He set up his website Written Mirror in 2012 as a place to express his creativity without limits. This has developed into a brave new start-up creative content business i.e. Written Mirror Ltd.

Jay is part of the ‘sleepless elite’, thriving on just three hours (or less) sleep per night. For the past six years, he has been using the extra time, to grow his creative media company, and pursue his passion for writing award winning original and truthful content fearlessly.

The Thought Book Vol. 1 & 2 aims to help others make the most of life’s challenges.

How Writing Helps Me Combat My Depression…

Here I am and here it is… I had to see my GP earlier this year (January). I tell him my appetite has been a myth (which is strange for me as I eat like a true Saiyan), my sleep is worse than ever, my back and shoulders are tighter than Wenger in the transfer window (Just saying! Merci Arsene!) and I am having trouble concentrating like Jean Grey before she mastered her use of cerebro. He asks some questions surrounding my mood and I am both baffled and feeling slightly annoyed at this point as I have just told him the 4-1-1…

He asks to check my blood pressure and I tell him what I always tell Doctors, “Stress doesn’t affect my blood pressure, the worse I feel the better it reads!” Low and behold it registers as normal. I side eye him; as far as I am concerned at this point we need to page House MD to solve this mystery…

He is talking again, without realising it I am now thinking about how long is left on the pay and display parking ticket I purchased? How much writing can I get done today? When was the last time I ate a proper meal? Is it healthy for me to have been up 23 hours straight by this point?

I catch myself with my nose pointed in the air like The Rock smelling what he has cooking. Chest all proud like Usain Bolt when he smashed the 100M records to smithereens. Then, I start hearing the Doc’s words again, “Your symptoms and even your demeanour tell me you’re depressed!” Wait…

I looked behind me so quickly it hurt a little bit! Who?!?! Someone else must be in this room.

He repeats half of his words, “Mr Mullings I think you’re depressed!” I retort, “Doc please you’re embarrassing me; call me Star Lord” He doesn’t laugh; personally I thought my timing and tone were both impeccable.

I shake off the lack of taste in comedy. Let us address his particular joke. Doc, run through my notes, I’ve gone through far worse, your diagnosis is only a few years late. Also, I’m an undiscovered Writer, my entire life is depressing. It doesn’t mean I’m depressed. “Yeah, combat that I thought…”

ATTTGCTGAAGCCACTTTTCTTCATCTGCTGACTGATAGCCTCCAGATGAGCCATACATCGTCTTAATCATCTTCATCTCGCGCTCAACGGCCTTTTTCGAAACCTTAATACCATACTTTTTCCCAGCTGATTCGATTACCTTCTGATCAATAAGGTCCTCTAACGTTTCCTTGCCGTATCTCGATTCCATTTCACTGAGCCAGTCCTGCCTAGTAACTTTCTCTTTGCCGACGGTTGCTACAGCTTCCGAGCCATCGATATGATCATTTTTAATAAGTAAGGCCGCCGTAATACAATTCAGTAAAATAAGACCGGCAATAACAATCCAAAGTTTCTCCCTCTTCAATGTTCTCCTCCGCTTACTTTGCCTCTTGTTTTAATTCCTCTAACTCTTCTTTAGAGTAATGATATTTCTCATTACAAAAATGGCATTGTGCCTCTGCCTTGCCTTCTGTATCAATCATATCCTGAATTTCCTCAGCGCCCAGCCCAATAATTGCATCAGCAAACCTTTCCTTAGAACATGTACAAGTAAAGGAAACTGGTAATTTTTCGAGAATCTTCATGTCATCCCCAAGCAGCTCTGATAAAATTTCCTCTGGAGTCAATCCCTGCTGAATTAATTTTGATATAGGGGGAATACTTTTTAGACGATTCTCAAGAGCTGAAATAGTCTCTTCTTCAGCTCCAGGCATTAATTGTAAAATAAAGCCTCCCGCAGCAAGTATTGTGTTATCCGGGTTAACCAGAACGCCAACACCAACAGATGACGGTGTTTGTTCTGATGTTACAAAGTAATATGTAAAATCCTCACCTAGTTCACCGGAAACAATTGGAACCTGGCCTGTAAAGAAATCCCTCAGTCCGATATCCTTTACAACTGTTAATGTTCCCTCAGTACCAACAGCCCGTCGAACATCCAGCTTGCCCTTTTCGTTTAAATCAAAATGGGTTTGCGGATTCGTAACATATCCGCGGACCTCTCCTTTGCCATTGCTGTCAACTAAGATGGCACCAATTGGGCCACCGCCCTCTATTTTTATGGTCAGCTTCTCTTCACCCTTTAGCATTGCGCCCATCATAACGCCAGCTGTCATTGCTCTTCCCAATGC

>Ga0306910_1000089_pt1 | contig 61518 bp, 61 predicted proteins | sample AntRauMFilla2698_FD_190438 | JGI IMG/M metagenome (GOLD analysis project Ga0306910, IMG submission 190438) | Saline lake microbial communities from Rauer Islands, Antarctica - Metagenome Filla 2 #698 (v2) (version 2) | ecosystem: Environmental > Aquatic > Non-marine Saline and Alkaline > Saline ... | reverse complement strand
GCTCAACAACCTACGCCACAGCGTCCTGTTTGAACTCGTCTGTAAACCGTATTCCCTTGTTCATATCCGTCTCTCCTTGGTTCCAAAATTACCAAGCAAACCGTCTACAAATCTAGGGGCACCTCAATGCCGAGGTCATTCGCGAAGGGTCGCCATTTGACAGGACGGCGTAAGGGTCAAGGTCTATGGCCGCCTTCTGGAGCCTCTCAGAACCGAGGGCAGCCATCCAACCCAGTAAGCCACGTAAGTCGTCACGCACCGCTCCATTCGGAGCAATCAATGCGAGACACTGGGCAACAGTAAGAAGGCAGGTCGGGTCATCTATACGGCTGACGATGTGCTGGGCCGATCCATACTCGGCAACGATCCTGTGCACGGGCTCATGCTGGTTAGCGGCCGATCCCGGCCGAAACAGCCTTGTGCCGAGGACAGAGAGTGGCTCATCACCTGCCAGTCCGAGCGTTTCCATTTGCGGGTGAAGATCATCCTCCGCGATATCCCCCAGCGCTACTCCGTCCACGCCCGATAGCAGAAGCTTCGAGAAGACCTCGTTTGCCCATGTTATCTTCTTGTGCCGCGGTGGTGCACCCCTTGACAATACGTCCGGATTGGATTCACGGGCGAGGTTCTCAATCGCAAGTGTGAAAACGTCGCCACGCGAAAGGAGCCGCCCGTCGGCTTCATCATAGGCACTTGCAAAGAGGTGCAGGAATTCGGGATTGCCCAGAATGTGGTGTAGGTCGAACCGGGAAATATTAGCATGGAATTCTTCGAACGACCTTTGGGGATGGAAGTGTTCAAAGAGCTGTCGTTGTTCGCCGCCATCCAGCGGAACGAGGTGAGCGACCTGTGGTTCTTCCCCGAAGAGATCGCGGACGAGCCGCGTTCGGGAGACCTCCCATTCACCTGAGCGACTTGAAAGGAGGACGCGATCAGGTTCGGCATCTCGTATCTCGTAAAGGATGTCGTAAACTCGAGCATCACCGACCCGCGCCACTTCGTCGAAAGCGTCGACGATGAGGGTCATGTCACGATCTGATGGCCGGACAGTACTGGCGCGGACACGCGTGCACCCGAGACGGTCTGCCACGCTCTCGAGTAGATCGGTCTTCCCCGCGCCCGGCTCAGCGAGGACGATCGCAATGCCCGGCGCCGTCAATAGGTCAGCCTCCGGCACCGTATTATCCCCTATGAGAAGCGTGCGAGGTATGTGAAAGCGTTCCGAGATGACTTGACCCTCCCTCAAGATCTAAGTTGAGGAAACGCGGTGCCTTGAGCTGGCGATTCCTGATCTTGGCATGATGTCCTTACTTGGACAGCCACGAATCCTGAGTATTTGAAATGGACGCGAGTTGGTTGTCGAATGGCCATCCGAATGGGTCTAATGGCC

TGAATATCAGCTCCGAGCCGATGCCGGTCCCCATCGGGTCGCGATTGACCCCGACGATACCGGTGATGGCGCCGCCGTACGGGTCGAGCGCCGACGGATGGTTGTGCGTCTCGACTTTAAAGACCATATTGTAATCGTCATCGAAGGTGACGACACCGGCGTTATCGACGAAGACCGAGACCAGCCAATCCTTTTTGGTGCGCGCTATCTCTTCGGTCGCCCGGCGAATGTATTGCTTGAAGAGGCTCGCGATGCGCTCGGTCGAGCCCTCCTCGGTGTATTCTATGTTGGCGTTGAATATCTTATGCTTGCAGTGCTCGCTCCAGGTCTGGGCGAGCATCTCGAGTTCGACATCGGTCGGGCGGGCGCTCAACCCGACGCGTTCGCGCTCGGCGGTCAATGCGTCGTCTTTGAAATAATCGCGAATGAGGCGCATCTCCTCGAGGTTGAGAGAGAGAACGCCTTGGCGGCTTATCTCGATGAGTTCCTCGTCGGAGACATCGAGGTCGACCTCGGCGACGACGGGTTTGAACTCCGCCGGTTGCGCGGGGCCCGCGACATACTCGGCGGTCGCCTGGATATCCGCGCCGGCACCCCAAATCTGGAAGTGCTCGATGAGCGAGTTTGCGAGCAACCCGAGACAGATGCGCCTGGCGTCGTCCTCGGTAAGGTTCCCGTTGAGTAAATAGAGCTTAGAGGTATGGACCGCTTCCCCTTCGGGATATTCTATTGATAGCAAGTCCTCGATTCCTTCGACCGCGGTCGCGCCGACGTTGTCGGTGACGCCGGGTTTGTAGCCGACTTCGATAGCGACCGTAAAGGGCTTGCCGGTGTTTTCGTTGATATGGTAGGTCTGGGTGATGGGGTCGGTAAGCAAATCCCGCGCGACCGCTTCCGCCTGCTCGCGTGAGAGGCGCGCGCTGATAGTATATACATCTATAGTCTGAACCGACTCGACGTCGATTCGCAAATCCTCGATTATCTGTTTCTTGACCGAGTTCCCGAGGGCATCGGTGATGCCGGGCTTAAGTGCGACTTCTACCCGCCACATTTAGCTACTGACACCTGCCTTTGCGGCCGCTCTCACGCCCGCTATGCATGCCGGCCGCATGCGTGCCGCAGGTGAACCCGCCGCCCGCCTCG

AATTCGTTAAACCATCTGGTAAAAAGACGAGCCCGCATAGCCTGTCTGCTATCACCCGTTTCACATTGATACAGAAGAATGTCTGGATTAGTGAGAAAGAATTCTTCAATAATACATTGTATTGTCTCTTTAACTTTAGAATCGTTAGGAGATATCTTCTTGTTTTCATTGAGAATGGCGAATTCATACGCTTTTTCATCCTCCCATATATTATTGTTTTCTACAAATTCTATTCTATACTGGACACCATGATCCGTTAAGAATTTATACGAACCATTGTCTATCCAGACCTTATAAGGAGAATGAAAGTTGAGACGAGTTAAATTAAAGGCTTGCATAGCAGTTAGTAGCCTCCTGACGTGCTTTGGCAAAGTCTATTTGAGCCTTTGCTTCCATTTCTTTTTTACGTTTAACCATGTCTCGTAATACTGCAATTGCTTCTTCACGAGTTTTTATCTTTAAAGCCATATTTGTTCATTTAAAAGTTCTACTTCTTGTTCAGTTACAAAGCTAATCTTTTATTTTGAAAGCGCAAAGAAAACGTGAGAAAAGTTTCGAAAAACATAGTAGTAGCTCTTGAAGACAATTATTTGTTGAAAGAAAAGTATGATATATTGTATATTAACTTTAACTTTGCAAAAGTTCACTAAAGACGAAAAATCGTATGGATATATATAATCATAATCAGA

For some reason (yes I am a screenwriter) my mind goes straight to The Sopranos. All of a sudden I realise maybe I am the sad clown? I’m the one wondering what happened to the strong silent type? I’m asking about Gary Cooper types… Then I recall a line that tickled me, “Here we go, here comes the Prozac…”

I want to start you on a course of (I don’t care to remember the name) we will start on X dosage. Doc, you can stop right there! This is what I wanted to tell him in my Rock voice,

So let Jay get this right, you want Jay to take your pills and become a sleepy little shell of himself. You want to slow down The People’s brain? Well this is what you can do Doc. I bet you like pie, you look like you like pie Doc. I want you to get two of your favourite flavour pies, set them down on the table. Then I want you to take these pills, I want you to shine those pills. Shine them up real good put them in the pies, turn them sumbitch sideways and stick em straight up your candy ass!

Perspective

I was sleep deprived so my ideas about what was appropriate to say and funny were probably off, but hey that was very funny to me at the time. So I smile. Doc, I don’t want your pills! I have a super-secret plan for getting better. Hear me out, I’m going to go to Amsterdam for like a week. I think their medicine might result in a substantial breakthrough. He laughed…

He gives me a number and suggests counselling/therapy. Don’t know how (I do) but I lost it… I had a course of CBT sessions which I had to fight for with my car accident last year, and as much as I would love to sing its praises, the absolute truth is this; I only made progress out of necessity.

When you’re a Black man in a country that has almost no empathy for you and what you’ve been through, you better pattern up (Organise yourself)! You don’t get to be on the injured reserve list. As so many of my Jamaican elders would say, “Yuh haffi carry yuhself laka solja! Caan mek babylon defeat yuh!” Translation: You have to carry yourself like a soldier! You can’t let evil defeat you…

Fight Off The Dementors… 

The evil in this case is melancholy. You can’t tunnel so far into your own head that you don’t recognise happiness or triumph. I’m not suggesting there is an easy off button that you press and reset. However, you had better have your own back and not trust anyone else to fix it for you. It’s a matter of retraining your mind to let you lead and not have your mind lead you. I know what you’re thinking, “Why are you talking as if your mind is controlled by anybody other than you?” Okay, my response to that is simple, where does this self limiting voice you hear inside (sometimes) come from? If you have absolute control over your thoughts, then why would you allow yourself to think of anything that would dissaude you against total belief in yourself? Okay good…